‘Light of the Jedi’ kicks ass
In this house, we stan Porter Engle
It’s a Sunday night and I just finished Light of the Jedi, the Star Wars novel that kicks off the new High Republic era. Charles Soule has long been a great asset to the Marvel Comics corner of Star Wars; I heard mixed things about his Poe Dameron series going in, but it hooked me immediately. And, looking back, that was one of the coolest bits of storytelling to come out of the sequel-trilogy timeline.
Already an accomplished novelist, as well, Soule brings all his skills to the table here (plus a lot of help from a phenomenal group of collaborators). With a movie’s worth of plot, memorable characters, epic scope, and a deft understanding of what makes Jedi interesting, Light of the Jedi boldly establishes a new age in the galaxy far, far away.
Star Wars arrived in the 1970s, but it’s really a product of the ’60s; Lucasfilm resides in San Francisco, heart of the counterculture movement, to this day. Soule leans into that pretty hard, using ideas and imagery evocative of Kubrick’s 2001, Frank Herbert’s Dune, the Vietnam War—not to mention a ton of explicit drug use, intense violence, and even some sex talk.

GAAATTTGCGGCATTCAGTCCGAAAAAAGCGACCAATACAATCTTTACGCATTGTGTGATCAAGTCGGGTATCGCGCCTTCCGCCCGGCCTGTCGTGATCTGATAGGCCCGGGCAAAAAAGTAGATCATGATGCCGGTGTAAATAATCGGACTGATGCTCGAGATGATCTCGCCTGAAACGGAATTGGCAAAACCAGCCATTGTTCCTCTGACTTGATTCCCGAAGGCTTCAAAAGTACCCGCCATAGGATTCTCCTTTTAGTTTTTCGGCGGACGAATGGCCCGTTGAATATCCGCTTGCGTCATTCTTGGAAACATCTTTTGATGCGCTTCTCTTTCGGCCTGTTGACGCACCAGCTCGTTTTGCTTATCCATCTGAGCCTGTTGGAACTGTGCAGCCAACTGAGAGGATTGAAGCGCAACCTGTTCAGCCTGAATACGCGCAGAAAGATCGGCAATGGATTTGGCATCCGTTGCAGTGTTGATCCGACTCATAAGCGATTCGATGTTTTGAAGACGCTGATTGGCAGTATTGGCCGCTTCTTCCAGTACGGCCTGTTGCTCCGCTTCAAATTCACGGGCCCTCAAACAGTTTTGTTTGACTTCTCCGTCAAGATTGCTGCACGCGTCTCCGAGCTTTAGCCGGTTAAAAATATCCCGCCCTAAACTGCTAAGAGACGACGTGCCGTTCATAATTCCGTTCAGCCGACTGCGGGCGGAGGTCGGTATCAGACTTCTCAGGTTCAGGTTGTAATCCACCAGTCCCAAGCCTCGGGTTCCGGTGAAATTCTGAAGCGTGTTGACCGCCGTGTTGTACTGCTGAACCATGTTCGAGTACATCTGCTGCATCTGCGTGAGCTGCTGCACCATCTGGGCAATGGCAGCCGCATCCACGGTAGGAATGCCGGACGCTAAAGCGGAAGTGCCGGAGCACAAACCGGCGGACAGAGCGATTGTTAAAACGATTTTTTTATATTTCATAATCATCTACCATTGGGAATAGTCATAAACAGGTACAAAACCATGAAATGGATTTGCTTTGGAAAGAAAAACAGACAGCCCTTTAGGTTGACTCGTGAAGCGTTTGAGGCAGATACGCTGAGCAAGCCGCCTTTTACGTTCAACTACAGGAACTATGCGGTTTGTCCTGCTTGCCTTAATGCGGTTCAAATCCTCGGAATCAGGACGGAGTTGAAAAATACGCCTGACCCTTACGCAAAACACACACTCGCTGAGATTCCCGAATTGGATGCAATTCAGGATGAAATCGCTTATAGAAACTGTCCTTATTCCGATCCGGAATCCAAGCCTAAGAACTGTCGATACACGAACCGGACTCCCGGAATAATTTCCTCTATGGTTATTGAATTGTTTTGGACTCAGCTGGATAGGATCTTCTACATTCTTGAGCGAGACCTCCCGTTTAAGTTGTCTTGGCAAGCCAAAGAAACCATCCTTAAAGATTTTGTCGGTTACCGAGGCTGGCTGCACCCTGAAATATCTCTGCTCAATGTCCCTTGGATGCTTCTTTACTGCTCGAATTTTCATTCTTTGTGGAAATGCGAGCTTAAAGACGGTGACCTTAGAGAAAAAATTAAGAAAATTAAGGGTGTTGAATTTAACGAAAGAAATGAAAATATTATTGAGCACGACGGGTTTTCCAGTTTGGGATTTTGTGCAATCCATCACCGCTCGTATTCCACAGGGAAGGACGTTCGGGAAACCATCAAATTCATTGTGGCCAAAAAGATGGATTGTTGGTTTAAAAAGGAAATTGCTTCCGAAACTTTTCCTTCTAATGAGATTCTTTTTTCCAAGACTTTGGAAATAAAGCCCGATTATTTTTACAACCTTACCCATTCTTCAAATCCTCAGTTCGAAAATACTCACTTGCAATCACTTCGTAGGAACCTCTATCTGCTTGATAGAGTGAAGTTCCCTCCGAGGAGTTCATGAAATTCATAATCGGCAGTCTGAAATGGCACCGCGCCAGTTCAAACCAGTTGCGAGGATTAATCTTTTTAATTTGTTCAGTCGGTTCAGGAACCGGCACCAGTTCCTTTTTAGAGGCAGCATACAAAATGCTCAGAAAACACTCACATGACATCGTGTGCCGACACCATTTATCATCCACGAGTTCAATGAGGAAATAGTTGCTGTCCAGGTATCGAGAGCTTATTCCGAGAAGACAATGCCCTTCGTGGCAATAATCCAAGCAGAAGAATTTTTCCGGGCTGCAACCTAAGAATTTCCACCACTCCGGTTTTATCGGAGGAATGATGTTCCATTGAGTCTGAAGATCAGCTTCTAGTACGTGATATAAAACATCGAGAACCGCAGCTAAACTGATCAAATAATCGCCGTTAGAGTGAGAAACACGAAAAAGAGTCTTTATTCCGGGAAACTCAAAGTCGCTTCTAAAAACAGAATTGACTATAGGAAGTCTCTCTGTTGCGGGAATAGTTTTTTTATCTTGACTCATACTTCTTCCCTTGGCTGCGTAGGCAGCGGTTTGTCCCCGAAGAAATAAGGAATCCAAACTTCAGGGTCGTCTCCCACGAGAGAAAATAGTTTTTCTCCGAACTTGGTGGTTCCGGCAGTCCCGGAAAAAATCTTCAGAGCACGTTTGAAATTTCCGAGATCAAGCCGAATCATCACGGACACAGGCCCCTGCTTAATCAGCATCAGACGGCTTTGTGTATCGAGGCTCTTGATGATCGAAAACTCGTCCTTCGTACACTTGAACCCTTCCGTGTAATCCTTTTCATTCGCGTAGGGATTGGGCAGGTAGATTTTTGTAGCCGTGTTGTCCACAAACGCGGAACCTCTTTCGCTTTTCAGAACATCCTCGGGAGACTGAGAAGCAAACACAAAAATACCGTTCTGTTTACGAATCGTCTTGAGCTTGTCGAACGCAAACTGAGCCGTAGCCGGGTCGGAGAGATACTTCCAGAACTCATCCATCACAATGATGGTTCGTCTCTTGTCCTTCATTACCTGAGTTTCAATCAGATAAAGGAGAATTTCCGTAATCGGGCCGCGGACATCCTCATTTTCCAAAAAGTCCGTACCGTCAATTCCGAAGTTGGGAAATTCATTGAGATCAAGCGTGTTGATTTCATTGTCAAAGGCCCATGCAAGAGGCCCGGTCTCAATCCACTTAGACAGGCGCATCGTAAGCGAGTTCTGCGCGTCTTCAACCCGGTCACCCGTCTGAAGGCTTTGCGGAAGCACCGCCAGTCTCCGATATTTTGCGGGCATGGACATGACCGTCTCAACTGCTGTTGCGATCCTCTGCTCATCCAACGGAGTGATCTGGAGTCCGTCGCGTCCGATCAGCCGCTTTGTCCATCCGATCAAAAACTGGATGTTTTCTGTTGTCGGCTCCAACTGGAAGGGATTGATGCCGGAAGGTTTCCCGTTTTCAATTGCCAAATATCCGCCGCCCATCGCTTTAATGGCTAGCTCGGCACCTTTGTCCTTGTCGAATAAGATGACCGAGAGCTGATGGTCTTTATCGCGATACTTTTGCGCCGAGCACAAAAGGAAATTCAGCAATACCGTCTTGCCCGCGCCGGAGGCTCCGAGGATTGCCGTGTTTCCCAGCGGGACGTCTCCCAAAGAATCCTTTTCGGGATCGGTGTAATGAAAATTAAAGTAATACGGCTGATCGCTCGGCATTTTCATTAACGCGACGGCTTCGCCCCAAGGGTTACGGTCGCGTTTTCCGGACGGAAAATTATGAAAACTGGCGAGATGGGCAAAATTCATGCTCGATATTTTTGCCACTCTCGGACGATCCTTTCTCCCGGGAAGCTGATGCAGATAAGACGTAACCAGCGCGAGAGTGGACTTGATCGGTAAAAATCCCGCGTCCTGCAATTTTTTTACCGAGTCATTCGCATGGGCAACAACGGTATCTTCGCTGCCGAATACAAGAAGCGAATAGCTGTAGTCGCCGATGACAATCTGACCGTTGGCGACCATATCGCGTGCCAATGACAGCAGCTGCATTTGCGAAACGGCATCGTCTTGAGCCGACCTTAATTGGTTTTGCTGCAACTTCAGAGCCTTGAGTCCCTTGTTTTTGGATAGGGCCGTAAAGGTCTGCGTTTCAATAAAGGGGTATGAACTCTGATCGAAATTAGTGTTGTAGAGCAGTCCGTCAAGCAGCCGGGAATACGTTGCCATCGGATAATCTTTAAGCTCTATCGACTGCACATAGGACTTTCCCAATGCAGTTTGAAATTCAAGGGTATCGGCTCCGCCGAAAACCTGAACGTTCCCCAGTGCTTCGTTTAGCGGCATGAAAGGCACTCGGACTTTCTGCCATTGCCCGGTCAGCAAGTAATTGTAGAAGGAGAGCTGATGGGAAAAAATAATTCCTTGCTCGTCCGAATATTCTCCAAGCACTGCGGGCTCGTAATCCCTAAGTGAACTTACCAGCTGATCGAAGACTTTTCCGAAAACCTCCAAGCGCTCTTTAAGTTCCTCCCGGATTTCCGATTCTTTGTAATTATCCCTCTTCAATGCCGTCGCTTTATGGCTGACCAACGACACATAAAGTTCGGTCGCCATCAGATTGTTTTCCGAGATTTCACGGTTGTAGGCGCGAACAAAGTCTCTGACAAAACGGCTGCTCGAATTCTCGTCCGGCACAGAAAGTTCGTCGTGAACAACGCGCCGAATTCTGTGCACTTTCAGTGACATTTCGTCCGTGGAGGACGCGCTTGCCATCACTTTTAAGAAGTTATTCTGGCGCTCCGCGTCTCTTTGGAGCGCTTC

It’s reminiscent of the better pre-Disney “Legends” (Expanded Universe) novels. Think Luke Skywalker and the Shadows of Mindor, Darth Bane: Path of Destruction, and so on. Marchion Ro and the Nihil—a kind of interstellar Hell’s Angels, you could call them—are as horrifying as Star Wars villains get, and I can’t wait to see what they get up to next. The Jedi, too: Avar, Burryaga, Loden, Porter Engle. I love these guys.
Soule’s book feels like an alchemy of Ralph McQuarrie’s early concept paintings, ’60s pop culture, and all those fantastic space-pirate designs left over from preproduction on The Force Awakens. If you’re a fan of the films, I can’t recommend it enough.